DEAR Scotland,

While many commentators have joked that Scotland should “come back” to Scandinavia, join the other Nordic countries on the Nordic Council, and sever ties to an England that refuses to listen to the wishes of the Scottish people, I am not sure it should be treated as a joke.

I will not discount what a massive impact centuries of shared history with your British compatriots has had. Nor will I claim that the Scandinavian contribution to your Gaelic heritage, a thousand years ago, should mean more to you. While we see the connection pop up in our languages, and in shared recessive genes, by any metric you have had more in common with the British for a very long time.

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Those times might be changing, however. While the Scots were the ones to overwhelmingly vote to remain in the EU, the rest of the country had other plans. When Scotland voted on independence in 2014, the very real concerns over economy and currency in an independent Scotland seemed to sway the vote. It was no overwhelming defeat for the independence movement back in 2014 either. Many other Brits like to think the reasons for staying were more sentimental than that. But those who listened would know that the vast majority of Scottish people feel Scottish first and are Scottish first. However, Scots are sensible people, and they justifiably wanted to protect the welfare of their families and countrymen.

The economic argument against Scottish independence looks more and more like a joke. As Forbes and Bloomberg have reported, Brexit is on track to cost Britain more money, in lost economic growth alone, than the entire membership fees since joining the EU. It will not get better, no matter Boris what imagines. Frankly, I doubt that he cares whether the country gets poorer, as him and his own will do just fine. I have very little faith in his government’s ability to negotiate a satisfactory post-Brexit trade deal with the EU countries. All in all, Scottish independence is looking more attractive by the day.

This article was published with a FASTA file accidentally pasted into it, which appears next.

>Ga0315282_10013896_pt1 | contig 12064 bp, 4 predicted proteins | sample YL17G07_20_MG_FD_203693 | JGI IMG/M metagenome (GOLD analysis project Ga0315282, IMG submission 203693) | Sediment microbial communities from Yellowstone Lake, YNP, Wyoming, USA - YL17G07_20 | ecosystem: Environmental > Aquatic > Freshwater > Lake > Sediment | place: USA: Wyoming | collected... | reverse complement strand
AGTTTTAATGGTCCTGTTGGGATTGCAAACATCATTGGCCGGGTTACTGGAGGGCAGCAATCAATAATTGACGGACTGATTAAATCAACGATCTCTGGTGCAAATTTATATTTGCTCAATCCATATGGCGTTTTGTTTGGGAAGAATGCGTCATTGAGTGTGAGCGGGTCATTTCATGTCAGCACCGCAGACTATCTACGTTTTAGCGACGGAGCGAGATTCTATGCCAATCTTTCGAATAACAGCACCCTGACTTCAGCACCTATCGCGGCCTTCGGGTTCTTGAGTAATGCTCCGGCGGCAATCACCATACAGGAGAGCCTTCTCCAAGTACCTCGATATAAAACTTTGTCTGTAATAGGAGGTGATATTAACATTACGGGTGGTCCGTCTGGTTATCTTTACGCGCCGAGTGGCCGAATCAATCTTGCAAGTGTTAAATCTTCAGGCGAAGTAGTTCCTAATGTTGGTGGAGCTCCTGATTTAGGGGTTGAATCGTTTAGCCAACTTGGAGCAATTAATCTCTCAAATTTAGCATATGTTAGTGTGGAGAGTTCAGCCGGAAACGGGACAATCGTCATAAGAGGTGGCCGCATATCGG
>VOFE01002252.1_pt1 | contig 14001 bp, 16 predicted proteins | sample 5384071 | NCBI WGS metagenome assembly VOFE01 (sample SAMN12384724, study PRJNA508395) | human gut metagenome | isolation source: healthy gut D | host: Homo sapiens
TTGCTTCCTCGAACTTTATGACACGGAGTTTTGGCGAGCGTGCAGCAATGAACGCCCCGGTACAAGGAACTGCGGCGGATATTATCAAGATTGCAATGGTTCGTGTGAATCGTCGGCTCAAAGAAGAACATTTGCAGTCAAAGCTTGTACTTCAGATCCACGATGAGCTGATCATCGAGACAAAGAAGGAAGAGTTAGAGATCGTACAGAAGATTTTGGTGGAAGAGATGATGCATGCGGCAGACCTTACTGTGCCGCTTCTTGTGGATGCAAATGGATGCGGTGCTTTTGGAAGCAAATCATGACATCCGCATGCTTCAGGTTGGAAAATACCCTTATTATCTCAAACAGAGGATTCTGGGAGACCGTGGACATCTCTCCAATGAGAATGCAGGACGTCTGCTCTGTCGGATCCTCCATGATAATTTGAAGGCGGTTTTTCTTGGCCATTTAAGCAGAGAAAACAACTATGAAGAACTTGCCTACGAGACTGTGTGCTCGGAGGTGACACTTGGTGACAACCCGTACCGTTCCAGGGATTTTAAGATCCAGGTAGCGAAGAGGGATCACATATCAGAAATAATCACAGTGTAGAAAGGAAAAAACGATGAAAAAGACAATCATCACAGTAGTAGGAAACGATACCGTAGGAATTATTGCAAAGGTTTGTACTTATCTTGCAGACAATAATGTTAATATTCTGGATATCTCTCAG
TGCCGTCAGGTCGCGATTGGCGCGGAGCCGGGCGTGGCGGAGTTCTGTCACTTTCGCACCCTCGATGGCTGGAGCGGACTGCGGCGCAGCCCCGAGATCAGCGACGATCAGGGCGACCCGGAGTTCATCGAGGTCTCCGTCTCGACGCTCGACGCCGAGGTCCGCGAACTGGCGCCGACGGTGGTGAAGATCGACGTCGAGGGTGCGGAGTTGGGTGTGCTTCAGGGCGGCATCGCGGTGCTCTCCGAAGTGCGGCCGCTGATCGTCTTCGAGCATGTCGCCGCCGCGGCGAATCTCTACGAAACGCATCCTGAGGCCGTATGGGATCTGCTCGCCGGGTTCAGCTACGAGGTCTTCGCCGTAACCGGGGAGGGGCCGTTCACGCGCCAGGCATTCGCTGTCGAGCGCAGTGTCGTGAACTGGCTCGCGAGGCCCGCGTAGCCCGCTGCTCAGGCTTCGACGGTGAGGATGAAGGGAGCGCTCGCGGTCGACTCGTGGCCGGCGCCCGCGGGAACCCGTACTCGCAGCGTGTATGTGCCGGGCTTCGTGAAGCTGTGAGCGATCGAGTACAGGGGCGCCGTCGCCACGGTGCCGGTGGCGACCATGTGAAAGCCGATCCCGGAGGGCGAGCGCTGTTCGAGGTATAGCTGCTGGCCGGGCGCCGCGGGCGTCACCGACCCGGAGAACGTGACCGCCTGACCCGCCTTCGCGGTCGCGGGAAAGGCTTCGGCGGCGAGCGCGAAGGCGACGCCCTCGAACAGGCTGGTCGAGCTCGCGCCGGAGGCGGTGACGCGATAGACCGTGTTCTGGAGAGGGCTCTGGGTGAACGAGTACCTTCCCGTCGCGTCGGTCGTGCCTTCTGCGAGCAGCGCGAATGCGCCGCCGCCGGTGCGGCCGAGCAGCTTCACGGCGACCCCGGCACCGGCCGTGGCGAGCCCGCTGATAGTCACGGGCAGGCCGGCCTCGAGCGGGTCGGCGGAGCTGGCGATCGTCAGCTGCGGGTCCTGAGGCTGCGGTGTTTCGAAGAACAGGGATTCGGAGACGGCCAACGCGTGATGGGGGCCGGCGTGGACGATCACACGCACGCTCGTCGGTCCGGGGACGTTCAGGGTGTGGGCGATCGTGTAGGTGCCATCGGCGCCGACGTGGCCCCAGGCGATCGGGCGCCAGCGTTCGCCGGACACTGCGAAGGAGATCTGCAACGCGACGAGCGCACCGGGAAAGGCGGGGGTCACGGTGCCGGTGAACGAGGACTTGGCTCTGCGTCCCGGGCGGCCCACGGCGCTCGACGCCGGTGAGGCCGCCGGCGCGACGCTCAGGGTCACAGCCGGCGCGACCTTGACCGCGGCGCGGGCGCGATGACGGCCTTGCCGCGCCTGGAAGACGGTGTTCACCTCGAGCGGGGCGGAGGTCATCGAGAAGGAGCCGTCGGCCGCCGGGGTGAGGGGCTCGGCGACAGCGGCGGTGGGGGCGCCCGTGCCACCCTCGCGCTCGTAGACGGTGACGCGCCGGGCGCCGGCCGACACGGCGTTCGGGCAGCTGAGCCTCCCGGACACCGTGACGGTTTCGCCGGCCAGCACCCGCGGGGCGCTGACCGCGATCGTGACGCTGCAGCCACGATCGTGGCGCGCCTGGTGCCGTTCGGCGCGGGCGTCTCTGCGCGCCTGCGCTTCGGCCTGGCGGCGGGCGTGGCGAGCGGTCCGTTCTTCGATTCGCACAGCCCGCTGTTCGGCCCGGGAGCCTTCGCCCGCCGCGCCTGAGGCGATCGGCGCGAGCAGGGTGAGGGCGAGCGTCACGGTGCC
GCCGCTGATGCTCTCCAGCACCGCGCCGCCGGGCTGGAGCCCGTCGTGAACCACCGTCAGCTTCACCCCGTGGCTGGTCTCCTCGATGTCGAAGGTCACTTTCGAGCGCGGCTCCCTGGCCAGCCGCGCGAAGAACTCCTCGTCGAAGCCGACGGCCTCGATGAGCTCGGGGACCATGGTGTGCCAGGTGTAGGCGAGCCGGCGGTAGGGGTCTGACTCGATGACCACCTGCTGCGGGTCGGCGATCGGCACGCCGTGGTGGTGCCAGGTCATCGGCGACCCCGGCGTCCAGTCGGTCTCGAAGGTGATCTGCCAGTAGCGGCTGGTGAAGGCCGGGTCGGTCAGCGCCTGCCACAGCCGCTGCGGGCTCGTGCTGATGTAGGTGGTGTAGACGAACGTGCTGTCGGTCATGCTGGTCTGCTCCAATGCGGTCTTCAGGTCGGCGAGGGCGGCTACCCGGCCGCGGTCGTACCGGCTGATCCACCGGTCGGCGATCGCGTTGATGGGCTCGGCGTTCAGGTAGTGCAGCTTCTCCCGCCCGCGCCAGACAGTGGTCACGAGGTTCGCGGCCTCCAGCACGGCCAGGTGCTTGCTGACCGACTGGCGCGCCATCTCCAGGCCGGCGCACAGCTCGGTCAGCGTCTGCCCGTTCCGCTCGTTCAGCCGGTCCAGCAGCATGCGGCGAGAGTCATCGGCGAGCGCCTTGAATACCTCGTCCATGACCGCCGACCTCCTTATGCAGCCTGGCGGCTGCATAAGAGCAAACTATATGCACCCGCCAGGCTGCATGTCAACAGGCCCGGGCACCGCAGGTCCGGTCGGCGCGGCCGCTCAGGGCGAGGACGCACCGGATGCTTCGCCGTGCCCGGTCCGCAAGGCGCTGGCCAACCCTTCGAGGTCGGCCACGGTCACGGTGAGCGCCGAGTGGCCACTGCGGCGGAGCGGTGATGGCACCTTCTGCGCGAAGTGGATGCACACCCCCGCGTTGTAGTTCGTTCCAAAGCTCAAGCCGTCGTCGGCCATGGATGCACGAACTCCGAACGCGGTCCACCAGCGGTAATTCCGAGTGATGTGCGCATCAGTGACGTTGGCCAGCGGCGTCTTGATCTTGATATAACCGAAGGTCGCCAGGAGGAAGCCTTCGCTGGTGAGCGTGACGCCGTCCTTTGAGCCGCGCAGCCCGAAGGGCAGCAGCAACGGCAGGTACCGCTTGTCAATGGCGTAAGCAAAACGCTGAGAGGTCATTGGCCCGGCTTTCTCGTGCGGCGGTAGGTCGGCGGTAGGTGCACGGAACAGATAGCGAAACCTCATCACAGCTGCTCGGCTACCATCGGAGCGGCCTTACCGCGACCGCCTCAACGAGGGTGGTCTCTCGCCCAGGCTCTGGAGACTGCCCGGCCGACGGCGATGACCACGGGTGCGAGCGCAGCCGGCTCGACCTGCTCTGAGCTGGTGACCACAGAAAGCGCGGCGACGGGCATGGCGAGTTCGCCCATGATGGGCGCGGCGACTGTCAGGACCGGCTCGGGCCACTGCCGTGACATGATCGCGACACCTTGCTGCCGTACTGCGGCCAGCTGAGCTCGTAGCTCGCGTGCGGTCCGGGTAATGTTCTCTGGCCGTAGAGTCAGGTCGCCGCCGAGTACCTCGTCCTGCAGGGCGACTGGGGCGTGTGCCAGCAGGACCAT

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It is not just political commentators who mention the possibility of an independent Scotland in the EU and in the Nordic Council. It is not just a sound move economically and politically for Scotland – there is more to the idea than that. Those of us from Scandinavia who have visited know we have many things in common in the way we live, and the nature we experience. In fact, my native Denmark, flat and mountain-free as it is, is the geographic outlier. We know that we feel more at home where people speak directly and know what bad weather really is. London fog is a joke against a windy North Sea coast. We know that you dislike inequality and that you have a self-deprecating nature, coupled with your legitimate national pride.

In the Nordic countries we are proud of our national identities. We are Danish, Swedish, Finnish, Norwegian, Icelandic, Greenlandic, Faroese and Åland Islander first, and Nordic second, and European third. We are sibling countries, but each of us forge our own path. When we meet out in the wider world, we feel a real sense of kinship. Perhaps one day we could add Scottish to that list.

This will be dismissed as a pipe dream by many, and right now it is, but dreams have a strange way of becoming reality. It was a pipe dream to have a Jewish homeland. It was a pipe dream to wish for an independent Korea. It was a pipe dream to have a unified Germany. Dreams can come true. I dream that one day I will see Scots and Scottish Gaelic on official documents from the Nordic Council. That my grandchildren will proudly extol the inventiveness, hardiness, honesty and straightforwardness of their Nordic sibling-country, Scotland.

Bjarke S Drejer